Syria and Iran are strategic allies. Syria is usually called Iran's "closest ally", with ideological conflict between the Arab nationalism ideology of Syria's secular ruling Ba'ath Party and the Islamic Republic of Iran's pan-Islamist policy notwithstanding. Iran and Syria have had a strategic alliance ever since the Iran–Iraq War, when Syria sided with non-Arab Iran against its fellow Baath-ruled neighbor but enemy Iraq was isolated by some Arab countries. The two countries shared a common animosity towards then Iraqi president Saddam Hussein and coordination against the United States and Israel. Syria cooperates with Iran in sending arms to Palestinian groups and Hezbollah in Lebanon, since Israel has attacked Syria. During the Syrian Civil War Iran conducted, alongside Russia, "an extensive, expensive, and integrated effort to keep Syrian President Bashar al-Assad in power." Iran, Syria, Iraq, and Russia also form an anti-terrorism alliance that has its headquarters in Baghdad. The United States and the United Kingdom have designated both nations of Iran and Syria as State Sponsors of Terrorism and listed under axis of evil, due to their alleged terrorist activities.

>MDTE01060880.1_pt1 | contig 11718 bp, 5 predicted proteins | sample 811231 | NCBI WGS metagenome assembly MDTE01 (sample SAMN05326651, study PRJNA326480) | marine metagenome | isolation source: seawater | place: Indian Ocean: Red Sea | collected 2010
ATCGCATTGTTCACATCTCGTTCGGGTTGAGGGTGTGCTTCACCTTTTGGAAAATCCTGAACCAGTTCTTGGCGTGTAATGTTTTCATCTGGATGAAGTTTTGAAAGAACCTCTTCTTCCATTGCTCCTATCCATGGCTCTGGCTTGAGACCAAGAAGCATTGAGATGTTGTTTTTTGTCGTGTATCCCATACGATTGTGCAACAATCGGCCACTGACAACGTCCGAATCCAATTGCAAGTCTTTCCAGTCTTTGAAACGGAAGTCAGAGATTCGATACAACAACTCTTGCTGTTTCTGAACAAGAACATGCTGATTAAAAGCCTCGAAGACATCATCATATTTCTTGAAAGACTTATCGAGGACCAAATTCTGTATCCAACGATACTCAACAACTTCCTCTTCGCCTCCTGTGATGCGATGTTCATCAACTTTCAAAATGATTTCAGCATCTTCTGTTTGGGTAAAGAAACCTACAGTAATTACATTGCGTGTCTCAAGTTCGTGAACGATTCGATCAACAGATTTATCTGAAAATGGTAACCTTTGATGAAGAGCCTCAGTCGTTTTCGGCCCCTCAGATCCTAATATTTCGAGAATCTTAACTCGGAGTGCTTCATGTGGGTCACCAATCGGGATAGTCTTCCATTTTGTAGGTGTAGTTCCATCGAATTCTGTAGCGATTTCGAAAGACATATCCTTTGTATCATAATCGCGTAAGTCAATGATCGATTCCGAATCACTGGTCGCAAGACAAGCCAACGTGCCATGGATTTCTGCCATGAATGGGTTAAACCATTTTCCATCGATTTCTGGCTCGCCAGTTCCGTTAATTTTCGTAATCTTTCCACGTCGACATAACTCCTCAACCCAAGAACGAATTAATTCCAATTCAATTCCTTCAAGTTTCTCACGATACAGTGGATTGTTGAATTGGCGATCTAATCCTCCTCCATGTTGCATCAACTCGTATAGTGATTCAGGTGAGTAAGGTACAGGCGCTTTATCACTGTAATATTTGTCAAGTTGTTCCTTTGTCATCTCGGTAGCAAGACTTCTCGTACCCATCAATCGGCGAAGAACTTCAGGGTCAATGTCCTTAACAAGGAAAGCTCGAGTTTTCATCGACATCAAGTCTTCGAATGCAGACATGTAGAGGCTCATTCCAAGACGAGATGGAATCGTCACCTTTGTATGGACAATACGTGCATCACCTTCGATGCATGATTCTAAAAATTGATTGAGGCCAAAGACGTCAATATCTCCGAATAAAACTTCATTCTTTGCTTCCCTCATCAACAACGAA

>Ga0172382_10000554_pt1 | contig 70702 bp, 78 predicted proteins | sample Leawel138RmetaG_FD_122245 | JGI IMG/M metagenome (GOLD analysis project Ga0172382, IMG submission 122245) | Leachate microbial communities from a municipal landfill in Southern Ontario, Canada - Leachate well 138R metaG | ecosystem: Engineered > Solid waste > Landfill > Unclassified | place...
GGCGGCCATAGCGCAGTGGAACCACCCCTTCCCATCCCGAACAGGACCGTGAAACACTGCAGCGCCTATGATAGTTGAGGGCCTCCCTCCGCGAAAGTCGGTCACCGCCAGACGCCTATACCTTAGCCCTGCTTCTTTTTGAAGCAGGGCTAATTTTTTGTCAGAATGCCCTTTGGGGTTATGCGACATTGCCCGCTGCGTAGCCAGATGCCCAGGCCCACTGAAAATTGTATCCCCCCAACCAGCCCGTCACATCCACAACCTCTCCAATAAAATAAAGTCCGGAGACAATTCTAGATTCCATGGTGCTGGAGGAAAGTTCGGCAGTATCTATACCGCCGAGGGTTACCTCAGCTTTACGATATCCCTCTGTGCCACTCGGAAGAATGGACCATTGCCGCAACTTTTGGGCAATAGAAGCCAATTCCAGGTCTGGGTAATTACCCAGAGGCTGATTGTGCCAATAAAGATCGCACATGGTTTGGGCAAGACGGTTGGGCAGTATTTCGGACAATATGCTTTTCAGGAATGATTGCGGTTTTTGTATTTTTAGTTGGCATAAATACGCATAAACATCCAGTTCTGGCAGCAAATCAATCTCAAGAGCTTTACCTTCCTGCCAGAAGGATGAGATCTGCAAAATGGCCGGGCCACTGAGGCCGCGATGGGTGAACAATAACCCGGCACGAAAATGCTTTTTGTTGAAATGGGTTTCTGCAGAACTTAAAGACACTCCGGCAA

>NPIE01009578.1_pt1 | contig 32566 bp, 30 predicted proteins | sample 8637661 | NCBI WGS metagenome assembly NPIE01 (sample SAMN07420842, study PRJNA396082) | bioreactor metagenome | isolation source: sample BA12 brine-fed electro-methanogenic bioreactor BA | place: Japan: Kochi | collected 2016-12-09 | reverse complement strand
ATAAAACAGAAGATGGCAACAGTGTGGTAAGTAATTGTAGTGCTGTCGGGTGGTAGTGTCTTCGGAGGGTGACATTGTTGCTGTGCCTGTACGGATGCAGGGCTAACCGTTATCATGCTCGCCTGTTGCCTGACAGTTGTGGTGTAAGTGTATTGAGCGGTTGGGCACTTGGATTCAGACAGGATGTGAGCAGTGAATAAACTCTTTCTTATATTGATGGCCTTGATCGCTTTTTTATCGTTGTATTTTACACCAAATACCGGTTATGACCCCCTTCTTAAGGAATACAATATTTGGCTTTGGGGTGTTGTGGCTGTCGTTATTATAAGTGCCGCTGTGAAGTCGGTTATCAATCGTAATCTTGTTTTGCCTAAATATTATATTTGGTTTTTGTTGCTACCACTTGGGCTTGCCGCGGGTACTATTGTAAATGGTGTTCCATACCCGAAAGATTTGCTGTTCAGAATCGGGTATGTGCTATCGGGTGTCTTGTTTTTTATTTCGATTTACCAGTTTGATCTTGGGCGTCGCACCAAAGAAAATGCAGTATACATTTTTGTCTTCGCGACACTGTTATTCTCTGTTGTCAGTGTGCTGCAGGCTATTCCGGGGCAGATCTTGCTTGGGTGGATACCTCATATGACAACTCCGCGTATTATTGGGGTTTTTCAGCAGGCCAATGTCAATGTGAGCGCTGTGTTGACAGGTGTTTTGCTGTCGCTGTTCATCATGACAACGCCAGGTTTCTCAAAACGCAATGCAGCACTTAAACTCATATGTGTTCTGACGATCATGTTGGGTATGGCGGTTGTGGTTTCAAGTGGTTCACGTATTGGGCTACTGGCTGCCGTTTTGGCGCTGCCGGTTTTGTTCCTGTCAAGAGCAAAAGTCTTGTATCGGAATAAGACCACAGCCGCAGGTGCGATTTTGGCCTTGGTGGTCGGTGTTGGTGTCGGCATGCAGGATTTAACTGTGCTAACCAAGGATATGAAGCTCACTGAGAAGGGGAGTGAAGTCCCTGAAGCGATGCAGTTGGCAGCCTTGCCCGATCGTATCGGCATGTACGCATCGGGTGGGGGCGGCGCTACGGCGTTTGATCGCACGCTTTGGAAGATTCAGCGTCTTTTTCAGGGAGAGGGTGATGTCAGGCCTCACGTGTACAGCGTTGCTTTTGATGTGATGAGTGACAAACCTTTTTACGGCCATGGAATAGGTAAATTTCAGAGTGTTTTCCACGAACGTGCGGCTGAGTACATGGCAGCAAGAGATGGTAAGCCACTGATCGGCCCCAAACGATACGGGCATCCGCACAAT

The Iran–Israel proxy conflict, or Iran–Israel proxy war and Iran–Israel Cold War, is the ongoing proxy war between Iran and Israel. The conflict is bound in the political struggle of Iranian leadership against Israel and its declared aim to destroy the Jewish state, with the counter aim of Israel to prevent nuclear weapons being acquired by the Iranian government and downgrading its allies and proxies such as the Lebanese Hezbollah party. Iranian forces are operating in Syria in support of Bashar al-Assad's government. The conflict gradually emerged from the declared hostility of post-revolutionary Islamic Republic of Iran towards Israel since 1979, into covert Iranian support of Hezbollah during the South Lebanon conflict (1985–2000) and essentially developed into a proxy regional conflict from 2005. With increasing Iranian involvement in Syria from 2011, the conflict had shifted from proxy warfare into direct confrontation by early 2018.